Ok, I realize that this question may seem crazy at first glance. I would agree. Also, this does deal with a medical diagnosis, however, as I'm more concerned with the explanation behind it, I figured it fit in this category the best. Feel free to move this question (or suggest a better bit) if this is incorrect. On to the question...
Apparently (according to a friend of mine) this person woke up in the morning, could barely move, had a bite-like sore/mark and went to the hospital. Doctor said it was a brown recluse bite and as a result of the incident, this person now has Type 1 diabetes.
It really doesn't matter how (the result is still living with diabetes), but I'm fascinated by this incident and, being neither an expert on spider nor diabetes, I would like to know if this is plausible and, if so, how?
I realize that (1) approximately 80% of brown recluse bites are misdiagnosed and (2) I will never have access to their medical records, but let's operate under the assumption that this was as reported.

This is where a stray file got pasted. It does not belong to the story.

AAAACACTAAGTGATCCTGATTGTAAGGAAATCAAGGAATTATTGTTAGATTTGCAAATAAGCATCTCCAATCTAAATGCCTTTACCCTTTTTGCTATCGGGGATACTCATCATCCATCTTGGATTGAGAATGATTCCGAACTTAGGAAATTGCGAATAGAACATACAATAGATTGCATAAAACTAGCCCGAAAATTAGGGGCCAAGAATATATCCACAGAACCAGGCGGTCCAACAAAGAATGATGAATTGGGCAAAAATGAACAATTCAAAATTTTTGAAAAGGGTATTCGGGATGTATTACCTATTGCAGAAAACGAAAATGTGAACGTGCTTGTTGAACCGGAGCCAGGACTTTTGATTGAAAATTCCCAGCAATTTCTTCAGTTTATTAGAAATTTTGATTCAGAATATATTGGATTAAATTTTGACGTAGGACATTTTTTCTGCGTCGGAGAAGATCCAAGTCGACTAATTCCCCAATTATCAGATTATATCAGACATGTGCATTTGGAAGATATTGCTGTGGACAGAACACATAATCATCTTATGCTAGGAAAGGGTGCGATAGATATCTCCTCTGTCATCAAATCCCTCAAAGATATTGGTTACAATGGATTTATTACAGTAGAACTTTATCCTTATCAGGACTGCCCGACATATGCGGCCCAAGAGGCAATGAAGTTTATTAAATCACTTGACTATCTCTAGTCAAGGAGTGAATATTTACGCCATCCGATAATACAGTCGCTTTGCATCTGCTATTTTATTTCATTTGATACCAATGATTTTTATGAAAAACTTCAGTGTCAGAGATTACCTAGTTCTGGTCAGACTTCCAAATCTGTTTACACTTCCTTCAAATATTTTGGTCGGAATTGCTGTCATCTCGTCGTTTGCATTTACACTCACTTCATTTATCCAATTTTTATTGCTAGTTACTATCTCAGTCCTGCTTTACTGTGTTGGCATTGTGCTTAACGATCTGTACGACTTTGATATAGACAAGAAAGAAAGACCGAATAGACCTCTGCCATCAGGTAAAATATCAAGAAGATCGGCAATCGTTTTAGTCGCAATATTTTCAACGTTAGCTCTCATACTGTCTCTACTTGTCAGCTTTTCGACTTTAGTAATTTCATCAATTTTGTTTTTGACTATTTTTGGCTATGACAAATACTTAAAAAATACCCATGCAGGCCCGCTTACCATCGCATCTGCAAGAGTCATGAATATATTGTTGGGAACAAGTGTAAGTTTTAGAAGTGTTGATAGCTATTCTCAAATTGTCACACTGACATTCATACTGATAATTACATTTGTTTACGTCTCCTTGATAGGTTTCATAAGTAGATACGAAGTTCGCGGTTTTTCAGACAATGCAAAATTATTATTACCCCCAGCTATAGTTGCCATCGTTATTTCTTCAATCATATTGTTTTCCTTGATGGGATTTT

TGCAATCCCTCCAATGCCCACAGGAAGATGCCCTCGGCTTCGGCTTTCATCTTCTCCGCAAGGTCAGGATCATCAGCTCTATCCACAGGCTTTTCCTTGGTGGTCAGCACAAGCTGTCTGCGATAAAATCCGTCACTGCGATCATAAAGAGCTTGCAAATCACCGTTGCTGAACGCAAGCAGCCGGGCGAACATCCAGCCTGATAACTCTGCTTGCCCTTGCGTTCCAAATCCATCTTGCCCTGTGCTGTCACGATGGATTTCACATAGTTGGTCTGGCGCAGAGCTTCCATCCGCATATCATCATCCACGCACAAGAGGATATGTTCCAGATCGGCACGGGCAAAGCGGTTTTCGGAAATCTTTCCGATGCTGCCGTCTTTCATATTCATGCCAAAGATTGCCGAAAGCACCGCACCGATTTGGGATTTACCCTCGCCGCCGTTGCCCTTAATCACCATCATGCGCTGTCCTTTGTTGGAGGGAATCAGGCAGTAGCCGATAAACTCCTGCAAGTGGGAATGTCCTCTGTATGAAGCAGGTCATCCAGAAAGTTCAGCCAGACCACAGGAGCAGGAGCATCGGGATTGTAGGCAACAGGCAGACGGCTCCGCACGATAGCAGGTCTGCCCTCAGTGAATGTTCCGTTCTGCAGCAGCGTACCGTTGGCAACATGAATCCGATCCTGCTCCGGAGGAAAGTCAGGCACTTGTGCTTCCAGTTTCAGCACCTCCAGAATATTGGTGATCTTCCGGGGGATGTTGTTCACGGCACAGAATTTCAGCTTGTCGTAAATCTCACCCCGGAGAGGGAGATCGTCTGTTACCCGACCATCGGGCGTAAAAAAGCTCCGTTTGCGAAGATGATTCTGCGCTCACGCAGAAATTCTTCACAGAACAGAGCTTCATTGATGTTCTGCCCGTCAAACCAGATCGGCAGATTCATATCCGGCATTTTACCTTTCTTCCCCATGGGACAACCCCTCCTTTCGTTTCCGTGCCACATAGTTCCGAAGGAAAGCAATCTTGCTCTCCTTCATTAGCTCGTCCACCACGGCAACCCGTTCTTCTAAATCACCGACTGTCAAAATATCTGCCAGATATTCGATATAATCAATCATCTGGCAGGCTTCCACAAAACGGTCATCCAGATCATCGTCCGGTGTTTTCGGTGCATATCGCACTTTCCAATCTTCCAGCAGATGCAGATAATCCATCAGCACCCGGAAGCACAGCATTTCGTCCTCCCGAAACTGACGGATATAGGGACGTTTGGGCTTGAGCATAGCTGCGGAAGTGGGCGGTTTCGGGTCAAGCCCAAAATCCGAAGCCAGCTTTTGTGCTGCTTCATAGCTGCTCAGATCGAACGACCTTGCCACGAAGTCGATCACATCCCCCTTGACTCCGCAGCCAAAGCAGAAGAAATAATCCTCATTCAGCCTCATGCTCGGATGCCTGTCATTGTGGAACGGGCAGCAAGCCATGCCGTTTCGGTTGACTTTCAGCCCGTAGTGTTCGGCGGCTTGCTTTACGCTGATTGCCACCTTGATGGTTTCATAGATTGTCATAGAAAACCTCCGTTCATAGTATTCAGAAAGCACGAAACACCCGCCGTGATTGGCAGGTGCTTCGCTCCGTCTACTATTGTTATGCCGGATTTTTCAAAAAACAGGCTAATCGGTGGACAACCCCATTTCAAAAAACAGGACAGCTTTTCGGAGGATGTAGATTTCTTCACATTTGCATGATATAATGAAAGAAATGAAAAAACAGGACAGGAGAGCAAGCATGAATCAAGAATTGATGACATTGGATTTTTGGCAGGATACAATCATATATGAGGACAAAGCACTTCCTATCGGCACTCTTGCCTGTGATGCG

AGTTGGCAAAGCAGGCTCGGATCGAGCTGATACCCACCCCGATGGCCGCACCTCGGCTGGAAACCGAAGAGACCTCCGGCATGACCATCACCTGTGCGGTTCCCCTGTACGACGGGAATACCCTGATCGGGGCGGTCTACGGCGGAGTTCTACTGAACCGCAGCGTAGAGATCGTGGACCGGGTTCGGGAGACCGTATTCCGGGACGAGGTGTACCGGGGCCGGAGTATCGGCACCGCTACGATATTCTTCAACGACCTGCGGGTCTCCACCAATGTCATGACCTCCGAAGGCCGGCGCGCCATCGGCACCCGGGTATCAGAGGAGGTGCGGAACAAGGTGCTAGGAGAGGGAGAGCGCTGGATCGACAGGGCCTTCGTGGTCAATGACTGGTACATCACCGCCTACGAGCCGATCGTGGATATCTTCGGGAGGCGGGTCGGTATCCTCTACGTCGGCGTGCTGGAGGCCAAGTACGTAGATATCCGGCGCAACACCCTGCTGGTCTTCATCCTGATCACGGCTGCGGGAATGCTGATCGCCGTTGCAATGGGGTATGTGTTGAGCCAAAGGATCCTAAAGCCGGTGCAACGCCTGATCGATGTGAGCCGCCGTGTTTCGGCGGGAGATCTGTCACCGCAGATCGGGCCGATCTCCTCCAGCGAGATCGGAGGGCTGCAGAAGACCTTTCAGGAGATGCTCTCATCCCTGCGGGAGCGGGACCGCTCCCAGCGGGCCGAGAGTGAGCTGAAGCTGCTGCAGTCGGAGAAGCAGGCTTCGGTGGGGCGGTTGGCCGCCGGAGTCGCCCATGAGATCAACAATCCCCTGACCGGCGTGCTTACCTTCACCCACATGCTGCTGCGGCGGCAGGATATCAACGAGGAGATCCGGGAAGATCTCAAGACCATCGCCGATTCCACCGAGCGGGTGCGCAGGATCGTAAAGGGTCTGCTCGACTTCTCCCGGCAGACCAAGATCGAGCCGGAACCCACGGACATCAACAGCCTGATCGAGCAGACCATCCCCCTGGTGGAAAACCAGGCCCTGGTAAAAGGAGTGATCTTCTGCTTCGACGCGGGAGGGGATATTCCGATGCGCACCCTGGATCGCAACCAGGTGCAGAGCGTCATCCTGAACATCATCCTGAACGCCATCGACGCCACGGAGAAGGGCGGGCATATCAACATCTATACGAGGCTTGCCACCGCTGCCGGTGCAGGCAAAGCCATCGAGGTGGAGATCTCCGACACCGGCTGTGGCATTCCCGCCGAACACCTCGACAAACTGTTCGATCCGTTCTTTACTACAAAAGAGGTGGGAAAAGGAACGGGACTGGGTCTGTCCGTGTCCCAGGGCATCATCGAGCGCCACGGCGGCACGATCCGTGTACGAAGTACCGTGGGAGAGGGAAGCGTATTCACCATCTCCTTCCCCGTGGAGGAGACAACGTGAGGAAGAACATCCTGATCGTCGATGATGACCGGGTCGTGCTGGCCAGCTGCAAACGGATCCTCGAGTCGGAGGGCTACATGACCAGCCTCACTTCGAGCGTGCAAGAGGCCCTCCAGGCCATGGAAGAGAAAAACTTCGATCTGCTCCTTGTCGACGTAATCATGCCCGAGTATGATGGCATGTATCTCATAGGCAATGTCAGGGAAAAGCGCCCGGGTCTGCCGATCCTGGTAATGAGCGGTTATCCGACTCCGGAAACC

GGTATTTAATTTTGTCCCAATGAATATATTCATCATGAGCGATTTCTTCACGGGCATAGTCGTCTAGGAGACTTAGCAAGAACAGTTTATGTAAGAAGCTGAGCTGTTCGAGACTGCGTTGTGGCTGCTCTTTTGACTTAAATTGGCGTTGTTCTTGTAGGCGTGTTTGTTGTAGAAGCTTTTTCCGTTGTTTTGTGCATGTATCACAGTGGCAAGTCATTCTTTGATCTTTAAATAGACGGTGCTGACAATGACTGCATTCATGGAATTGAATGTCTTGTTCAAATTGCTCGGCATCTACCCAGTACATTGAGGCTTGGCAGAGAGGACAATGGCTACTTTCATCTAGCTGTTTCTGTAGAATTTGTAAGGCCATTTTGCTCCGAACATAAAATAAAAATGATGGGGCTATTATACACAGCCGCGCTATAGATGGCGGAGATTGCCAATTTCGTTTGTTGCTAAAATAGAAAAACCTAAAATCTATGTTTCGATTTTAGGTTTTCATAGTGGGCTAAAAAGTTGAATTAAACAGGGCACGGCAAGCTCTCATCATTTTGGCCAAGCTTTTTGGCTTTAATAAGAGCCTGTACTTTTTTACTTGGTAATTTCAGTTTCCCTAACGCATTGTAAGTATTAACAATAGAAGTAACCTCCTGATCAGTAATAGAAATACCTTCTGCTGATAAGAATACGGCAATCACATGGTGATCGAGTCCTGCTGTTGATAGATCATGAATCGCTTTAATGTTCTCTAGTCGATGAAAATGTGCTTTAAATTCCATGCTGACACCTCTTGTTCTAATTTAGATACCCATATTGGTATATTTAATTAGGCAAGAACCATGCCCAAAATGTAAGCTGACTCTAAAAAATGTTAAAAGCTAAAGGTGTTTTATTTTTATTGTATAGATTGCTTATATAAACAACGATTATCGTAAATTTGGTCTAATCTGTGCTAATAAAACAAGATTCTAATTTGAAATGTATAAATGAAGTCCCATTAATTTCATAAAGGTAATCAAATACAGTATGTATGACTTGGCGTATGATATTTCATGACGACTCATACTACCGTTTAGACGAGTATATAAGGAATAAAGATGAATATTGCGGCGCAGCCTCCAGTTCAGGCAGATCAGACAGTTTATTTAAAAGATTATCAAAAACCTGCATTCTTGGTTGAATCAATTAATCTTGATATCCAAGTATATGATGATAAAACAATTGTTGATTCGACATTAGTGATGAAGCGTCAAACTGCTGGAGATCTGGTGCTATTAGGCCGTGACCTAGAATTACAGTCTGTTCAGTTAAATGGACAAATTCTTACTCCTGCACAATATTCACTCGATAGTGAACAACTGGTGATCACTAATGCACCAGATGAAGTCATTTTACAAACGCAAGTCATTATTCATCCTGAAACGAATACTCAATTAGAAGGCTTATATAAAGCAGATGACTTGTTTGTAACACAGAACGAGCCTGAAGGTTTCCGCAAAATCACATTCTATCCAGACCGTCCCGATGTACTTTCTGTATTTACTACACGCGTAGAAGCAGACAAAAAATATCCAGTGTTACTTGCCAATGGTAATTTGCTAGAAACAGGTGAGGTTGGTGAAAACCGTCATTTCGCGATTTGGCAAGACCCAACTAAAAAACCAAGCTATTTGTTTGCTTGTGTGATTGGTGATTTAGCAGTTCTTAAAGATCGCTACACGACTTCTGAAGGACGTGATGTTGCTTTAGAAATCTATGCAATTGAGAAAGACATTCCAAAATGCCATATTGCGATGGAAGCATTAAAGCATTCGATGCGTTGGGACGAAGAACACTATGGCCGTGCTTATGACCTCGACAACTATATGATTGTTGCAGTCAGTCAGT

From what I've been able to find, in very rare cases, brown recluse venom can result in viscerocutaneous lexoscelism, which may lead to acute kidney failure... but through my research, I can't seem to link that to diabetes (the converse is easy, as diabetes is one of the leading causes of kidney failure).
- What (if anything) am I missing?
- Is there another response to Lexosceles toxin that can lead to diabetes?
- If this isn't possible, what could be an explanation that would cause diabetes but look like a brown recluse bite to a doctor?